Zack Snyder is heading back to Greece, but this time it might be more madness than Sparta. The director has begun work on Xerxes, the sequel (or kind-of-prequel) to 300. Snyder, whose slow-motion and blood-soaked adaptation of Frank Miller’s 300 made him a star director, has confirmed that he has closed a deal with Warner Bros to script the project with writing collaborator Kurt Johnstad. Snyder also mentioned that he intends to direct the project, but that he and the studio had not yet made an official agreement.
Xerxes takes place in the ten years proceeding the battle of Thermopylae that constituted 300, exploring the origins of the war between Persia and Greece. The film will be based off a Frank Miller comic of the same name. Miller's comic isn't set to be released until 2011, but the project is apparently together enough for Snyder to start writing a script for it. While Xerxes may be the title character of the film, the story centers on Athenian general Themistocles and his role at the battle of Artemisium.
"'300' gave everyone a chance to fight alongside a super warrior, a chance to fight alongside these Spartan warriors that you could never fight against;” said Snyder “but Themistocles is different, he is us... it's much more about the everyman."
While taking a more realistic, “everyman” approach seems like it would take a lot of the escapist fun out of the franchise, Snyder confirmed that Xerxes would build off 300’s signature (read: decadently bloody) visual style. He also revealed that the film would take the usual “more is more” approach to a sequel, promising dubious improvements such as greater political and philosophical complexity, and vast, epic battles. While bringing greater complexity to a concept that’s basically “300 with boats” is obviously a silly idea, I also hesitate to endorse Snyder’s desire to scale-up the fight scenes, since the individually-focused, easy-to-follow violence of 300 was a breath of fresh air in the jump-cut and crowd-replication heavy action industry. 300 was a really enjoyable action film because it balanced a simple, bare-bones story with some truly extravagant violence. Xerxes seems like an attempt to reverse that formula, and I don’t trust that to work out well. Though I doubt that I need to worry about Snyder taking this too seriously, he did invent a guy with axes for hands in 300.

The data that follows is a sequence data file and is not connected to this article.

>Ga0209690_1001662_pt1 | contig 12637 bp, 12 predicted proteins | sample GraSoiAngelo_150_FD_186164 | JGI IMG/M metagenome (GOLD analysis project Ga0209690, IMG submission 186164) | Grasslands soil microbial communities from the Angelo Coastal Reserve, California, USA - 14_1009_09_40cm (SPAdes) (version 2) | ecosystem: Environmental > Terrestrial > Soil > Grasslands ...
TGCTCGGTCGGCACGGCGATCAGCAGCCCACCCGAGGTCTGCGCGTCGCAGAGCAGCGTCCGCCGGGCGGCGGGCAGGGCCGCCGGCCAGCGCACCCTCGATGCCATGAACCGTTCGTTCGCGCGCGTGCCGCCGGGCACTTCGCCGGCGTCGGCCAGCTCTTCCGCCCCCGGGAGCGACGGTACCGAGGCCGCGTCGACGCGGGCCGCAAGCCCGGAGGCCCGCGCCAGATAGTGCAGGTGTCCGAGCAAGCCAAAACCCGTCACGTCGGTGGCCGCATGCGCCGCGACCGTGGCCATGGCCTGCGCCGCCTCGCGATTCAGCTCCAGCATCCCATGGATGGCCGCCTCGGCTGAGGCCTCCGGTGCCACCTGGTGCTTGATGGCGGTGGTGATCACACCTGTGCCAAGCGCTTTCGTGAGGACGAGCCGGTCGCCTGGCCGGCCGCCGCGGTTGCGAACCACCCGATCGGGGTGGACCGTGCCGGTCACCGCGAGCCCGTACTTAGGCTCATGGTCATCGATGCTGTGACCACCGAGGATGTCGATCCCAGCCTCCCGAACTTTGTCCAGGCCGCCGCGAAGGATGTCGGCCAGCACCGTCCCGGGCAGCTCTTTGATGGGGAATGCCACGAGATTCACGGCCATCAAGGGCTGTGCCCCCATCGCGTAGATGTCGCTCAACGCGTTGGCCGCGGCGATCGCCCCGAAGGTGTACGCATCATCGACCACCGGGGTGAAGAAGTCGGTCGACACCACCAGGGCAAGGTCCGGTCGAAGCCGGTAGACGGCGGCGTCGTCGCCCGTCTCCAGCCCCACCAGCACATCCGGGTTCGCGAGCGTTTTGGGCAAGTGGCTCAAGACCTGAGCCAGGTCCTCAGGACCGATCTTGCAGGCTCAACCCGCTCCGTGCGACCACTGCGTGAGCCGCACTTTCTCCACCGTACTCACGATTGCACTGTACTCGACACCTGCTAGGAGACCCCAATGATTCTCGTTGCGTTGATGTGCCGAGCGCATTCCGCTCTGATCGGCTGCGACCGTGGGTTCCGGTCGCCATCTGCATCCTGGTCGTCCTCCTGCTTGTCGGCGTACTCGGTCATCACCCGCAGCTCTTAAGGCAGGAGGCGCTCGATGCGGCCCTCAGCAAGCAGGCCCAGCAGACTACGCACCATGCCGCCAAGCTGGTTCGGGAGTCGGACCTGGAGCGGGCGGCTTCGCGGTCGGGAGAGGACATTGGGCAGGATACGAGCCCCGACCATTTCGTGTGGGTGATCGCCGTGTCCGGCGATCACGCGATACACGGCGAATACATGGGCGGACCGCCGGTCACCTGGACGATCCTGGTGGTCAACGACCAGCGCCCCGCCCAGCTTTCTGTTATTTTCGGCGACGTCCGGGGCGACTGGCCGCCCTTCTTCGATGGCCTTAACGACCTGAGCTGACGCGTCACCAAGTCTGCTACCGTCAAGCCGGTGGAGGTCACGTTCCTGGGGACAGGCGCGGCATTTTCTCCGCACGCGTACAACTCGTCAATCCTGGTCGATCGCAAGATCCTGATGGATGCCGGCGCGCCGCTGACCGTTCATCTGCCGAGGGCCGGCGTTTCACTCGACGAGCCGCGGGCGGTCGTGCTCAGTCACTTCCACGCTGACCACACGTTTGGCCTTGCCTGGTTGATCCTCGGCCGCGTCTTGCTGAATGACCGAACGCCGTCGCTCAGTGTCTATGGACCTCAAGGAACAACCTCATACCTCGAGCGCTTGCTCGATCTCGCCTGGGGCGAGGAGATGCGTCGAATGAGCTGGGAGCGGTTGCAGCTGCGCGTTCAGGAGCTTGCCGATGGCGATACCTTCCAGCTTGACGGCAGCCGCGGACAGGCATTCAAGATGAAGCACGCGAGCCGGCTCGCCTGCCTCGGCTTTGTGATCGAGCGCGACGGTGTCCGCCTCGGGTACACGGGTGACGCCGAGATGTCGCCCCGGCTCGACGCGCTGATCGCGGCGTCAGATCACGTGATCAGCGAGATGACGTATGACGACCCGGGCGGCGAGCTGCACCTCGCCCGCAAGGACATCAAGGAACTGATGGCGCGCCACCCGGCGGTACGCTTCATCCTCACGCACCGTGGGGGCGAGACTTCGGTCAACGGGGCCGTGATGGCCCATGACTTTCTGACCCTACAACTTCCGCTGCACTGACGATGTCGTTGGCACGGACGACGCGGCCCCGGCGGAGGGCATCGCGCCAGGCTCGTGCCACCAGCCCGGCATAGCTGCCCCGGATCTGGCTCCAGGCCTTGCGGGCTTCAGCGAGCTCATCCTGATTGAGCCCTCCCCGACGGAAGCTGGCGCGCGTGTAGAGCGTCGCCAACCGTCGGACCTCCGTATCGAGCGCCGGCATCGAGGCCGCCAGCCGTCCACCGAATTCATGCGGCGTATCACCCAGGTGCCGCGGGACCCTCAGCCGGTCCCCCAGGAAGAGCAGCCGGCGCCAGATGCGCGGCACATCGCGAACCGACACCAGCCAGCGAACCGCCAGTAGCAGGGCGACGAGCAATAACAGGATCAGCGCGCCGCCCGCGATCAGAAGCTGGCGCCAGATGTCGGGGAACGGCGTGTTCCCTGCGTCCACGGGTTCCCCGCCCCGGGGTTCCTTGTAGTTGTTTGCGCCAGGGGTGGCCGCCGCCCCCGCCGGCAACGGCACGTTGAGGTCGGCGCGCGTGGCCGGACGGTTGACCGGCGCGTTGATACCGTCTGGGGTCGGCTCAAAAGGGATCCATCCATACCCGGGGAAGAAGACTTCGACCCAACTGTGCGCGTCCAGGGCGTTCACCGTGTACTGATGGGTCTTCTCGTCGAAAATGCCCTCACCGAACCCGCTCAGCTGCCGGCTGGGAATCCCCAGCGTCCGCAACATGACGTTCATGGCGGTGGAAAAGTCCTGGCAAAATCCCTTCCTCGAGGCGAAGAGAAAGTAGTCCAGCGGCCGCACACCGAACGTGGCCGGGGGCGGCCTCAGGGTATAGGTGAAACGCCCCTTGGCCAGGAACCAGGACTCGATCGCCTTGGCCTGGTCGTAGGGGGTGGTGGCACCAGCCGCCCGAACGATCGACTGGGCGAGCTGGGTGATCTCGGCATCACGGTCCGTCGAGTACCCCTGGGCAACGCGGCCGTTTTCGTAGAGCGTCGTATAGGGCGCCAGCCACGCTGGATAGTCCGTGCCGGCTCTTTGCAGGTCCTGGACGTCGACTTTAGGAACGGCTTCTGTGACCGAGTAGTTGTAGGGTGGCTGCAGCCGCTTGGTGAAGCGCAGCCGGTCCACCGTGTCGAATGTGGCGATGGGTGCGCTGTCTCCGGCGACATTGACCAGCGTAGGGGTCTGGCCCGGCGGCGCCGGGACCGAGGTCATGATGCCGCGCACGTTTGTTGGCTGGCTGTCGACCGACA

Source: LA Times